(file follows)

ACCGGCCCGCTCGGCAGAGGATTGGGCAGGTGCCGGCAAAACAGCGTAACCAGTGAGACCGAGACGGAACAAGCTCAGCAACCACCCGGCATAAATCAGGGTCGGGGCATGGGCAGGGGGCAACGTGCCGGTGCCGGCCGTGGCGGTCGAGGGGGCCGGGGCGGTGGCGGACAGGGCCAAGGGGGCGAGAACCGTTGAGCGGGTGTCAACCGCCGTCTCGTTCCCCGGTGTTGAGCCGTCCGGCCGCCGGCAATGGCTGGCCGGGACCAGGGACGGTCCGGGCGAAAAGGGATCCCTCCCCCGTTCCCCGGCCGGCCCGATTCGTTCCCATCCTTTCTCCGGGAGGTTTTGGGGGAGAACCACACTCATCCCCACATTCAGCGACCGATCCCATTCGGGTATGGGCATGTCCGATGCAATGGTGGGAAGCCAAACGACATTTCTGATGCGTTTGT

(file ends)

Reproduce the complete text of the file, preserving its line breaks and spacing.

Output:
ACCGGCCCGCTCGGCAGAGGATTGGGCAGGTGCCGGCAAAACAGCGTAACCAGTGAGACCGAGACGGAACAAGCTCAGCAACCACCCGGCATAAATCAGGGTCGGGGCATGGGCAGGGGGCAACGTGCCGGTGCCGGCCGTGGCGGTCGAGGGGGCCGGGGCGGTGGCGGACAGGGCCAAGGGGGCGAGAACCGTTGAGCGGGTGTCAACCGCCGTCTCGTTCCCCGGTGTTGAGCCGTCCGGCCGCCGGCAATGGCTGGCCGGGACCAGGGACGGTCCGGGCGAAAAGGGATCCCTCCCCCGTTCCCCGGCCGGCCCGATTCGTTCCCATCCTTTCTCCGGGAGGTTTTGGGGGAGAACCACACTCATCCCCACATTCAGCGACCGATCCCATTCGGGTATGGGCATGTCCGATGCAATGGTGGGAAGCCAAACGACATTTCTGATGCGTTTGT